About Us: The Journey

The Museum
288 N. Main St Mansfield, Ma 02048 (774)-284-4729


Doll House : History of Racial Inequity through the eyes of dolls Black Dolls
On Loan : Courtesy of Phoebe Fisher

The journey to opening the museum was not a chosen path. It has instead been a walk on a rocky road. Three years after launching the Doll E Daze Project we realized that the next logical step would be to open a museum. We needed to find a home for the dolls and settle down. The wear and tear was beginning to take a toll on our health and the collection.
In 2008 the first Black Doll Collectors Convention was held in an attempt to raise awareness and funds for the museum. Awareness was achieved, funds not so much.

We worked with the city of Brockton for the next four years developing a feasibility strategy, and plan to open the doors. Unfortunately, the city of Brockton was unable to unlock any doors or locate an affordable space.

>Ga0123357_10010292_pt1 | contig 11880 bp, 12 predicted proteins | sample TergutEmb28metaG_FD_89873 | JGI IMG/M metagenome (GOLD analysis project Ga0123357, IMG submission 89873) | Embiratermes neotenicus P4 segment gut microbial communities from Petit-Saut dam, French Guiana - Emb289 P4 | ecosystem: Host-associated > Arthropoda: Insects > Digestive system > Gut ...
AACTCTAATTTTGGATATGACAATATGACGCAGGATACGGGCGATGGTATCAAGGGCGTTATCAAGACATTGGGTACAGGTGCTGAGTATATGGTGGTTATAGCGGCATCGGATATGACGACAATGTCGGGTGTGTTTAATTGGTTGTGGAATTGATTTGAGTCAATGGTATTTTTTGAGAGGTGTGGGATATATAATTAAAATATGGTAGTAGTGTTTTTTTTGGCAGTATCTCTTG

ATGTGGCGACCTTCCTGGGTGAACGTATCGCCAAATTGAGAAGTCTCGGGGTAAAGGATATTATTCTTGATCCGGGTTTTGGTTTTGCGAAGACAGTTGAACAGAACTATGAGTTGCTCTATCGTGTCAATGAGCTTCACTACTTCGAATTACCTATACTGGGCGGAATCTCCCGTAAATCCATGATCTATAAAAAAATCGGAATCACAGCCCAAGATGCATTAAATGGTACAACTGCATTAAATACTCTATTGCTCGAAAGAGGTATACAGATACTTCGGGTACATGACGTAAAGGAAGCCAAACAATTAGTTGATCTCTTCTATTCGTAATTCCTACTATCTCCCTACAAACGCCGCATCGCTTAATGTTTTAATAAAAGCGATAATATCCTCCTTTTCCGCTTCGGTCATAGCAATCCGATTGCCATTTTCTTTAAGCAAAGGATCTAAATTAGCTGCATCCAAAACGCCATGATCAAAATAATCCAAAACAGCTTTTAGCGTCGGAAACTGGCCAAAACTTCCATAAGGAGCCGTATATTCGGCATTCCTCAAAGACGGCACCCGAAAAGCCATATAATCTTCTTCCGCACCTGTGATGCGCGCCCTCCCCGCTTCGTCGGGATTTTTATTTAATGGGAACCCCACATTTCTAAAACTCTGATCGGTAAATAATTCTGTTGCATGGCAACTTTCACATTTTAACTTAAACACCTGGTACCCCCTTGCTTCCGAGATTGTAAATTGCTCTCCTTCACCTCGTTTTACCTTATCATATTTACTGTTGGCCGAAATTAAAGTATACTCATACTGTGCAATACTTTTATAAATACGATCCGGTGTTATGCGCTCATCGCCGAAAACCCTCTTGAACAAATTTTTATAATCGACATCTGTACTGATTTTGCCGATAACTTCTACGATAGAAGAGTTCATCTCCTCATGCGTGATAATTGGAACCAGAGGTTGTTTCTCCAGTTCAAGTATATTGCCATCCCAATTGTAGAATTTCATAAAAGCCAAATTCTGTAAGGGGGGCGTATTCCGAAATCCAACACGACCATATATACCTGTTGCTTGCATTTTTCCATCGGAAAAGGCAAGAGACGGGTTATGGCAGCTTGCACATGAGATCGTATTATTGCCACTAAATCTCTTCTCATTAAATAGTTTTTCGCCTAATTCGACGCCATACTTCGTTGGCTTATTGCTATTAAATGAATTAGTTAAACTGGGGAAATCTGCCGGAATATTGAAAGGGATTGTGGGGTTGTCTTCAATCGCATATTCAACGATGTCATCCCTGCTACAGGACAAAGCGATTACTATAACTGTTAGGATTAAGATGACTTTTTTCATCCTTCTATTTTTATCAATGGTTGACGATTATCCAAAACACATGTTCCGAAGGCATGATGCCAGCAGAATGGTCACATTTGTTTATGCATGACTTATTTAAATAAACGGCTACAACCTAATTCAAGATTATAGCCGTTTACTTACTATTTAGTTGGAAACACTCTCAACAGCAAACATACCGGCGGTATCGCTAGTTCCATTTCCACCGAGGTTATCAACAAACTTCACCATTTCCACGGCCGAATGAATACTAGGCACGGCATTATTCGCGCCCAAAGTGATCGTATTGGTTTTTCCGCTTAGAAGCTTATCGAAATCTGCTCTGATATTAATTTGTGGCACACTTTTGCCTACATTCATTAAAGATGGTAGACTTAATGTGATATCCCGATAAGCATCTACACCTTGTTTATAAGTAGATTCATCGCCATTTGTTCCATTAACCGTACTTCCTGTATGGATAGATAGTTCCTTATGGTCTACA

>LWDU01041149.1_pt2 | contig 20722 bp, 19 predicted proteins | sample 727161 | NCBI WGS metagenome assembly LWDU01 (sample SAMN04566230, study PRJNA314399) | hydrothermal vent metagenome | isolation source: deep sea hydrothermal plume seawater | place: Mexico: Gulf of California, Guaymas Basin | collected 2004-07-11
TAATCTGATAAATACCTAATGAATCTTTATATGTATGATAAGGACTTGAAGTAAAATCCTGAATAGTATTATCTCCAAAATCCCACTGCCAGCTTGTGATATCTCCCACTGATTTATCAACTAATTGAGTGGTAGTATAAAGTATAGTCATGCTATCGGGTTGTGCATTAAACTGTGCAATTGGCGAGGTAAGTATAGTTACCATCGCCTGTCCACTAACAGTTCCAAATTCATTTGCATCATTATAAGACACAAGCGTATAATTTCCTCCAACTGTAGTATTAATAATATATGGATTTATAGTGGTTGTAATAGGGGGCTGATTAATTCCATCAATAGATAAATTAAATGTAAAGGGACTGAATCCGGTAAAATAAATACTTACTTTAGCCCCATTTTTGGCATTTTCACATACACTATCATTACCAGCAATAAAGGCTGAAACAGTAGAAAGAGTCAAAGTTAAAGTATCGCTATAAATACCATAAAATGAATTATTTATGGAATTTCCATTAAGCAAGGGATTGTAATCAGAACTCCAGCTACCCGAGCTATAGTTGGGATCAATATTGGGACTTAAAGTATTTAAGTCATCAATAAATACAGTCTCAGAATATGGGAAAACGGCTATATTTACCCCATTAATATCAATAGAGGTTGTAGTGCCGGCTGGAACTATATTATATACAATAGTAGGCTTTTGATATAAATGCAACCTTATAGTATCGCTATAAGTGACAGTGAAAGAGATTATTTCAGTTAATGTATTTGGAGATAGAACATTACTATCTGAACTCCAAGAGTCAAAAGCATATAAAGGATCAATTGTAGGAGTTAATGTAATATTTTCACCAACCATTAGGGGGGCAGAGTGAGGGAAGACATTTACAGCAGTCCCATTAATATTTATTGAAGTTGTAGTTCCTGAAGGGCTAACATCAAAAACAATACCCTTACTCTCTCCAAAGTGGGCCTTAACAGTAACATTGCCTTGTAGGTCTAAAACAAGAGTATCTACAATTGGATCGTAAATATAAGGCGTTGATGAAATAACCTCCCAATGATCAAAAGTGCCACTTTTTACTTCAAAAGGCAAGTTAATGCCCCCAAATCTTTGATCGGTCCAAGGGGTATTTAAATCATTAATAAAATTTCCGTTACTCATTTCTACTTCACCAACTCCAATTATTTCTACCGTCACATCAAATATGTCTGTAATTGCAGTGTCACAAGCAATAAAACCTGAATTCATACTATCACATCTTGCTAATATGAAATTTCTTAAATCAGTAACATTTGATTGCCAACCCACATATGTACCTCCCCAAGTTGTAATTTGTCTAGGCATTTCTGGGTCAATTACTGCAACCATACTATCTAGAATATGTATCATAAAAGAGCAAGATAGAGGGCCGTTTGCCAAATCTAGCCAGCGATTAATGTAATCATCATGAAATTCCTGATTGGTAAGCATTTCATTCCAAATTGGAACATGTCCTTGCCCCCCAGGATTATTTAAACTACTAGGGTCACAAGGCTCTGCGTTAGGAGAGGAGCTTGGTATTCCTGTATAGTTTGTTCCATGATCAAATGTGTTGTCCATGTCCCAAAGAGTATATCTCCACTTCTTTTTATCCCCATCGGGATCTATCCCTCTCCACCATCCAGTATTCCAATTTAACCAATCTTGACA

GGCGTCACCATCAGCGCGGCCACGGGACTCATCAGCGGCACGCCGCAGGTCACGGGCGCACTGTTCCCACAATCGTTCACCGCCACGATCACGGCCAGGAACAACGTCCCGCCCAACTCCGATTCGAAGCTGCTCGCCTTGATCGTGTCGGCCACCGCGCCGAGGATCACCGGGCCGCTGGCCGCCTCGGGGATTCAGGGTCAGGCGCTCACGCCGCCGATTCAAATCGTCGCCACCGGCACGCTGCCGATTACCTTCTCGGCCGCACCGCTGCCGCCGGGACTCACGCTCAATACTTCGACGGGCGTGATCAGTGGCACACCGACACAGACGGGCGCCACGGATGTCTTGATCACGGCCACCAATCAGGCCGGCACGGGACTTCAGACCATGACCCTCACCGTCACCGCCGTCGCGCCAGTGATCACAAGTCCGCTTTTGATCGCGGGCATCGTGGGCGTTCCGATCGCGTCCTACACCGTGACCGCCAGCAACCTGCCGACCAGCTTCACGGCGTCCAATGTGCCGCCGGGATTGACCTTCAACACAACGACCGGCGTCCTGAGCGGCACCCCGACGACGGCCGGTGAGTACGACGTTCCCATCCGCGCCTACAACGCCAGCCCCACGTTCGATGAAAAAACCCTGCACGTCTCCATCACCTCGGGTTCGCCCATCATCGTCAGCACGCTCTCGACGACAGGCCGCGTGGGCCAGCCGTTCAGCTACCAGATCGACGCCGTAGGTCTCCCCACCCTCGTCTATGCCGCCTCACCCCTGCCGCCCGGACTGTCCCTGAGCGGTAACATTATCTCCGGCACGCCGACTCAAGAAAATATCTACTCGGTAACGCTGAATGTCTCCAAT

In May of 2012, the stars aligned and a divine intervention occurred. A new owner purchased 288 N. Main St., Debra Britt completed a circle of prayer, Felicia Walker ended a fast and Laverne Cotton read the prayer of Jabez. The National Black Doll Museum of History & Culture had found its home located on the first floor of a mixed use commercial & residential building. Just less than 5,000 square feet the space was in need of build out. Floors, walls, and ceilings need to be repaired or replaced. With limited funds, ingenuity and lots of sweat equity the space would be transformed.
All the ceilings were painted black to hide the water stains of a previously damaged roof. In some areas the ceilings are replaced with stockade fence pieces, the floors were sanded and restained. First time use of a sanding machine and staining technique resulted in the wave patterns of the floors. Water soaked and rotted wood adorn the walls of the Middle passage, lastly all of the display cases, and seating are/ were created from pallets.
This unique cultural and educational facility pays homage to recycling. It is also the first museum in New England and the second museum in the nation dedicated to preserving the history of black dolls.
There is still much to do and things that need to be replaced however, this space is the hope for those who feel hopeless and courage for those who feel discouraged. Anything is possible.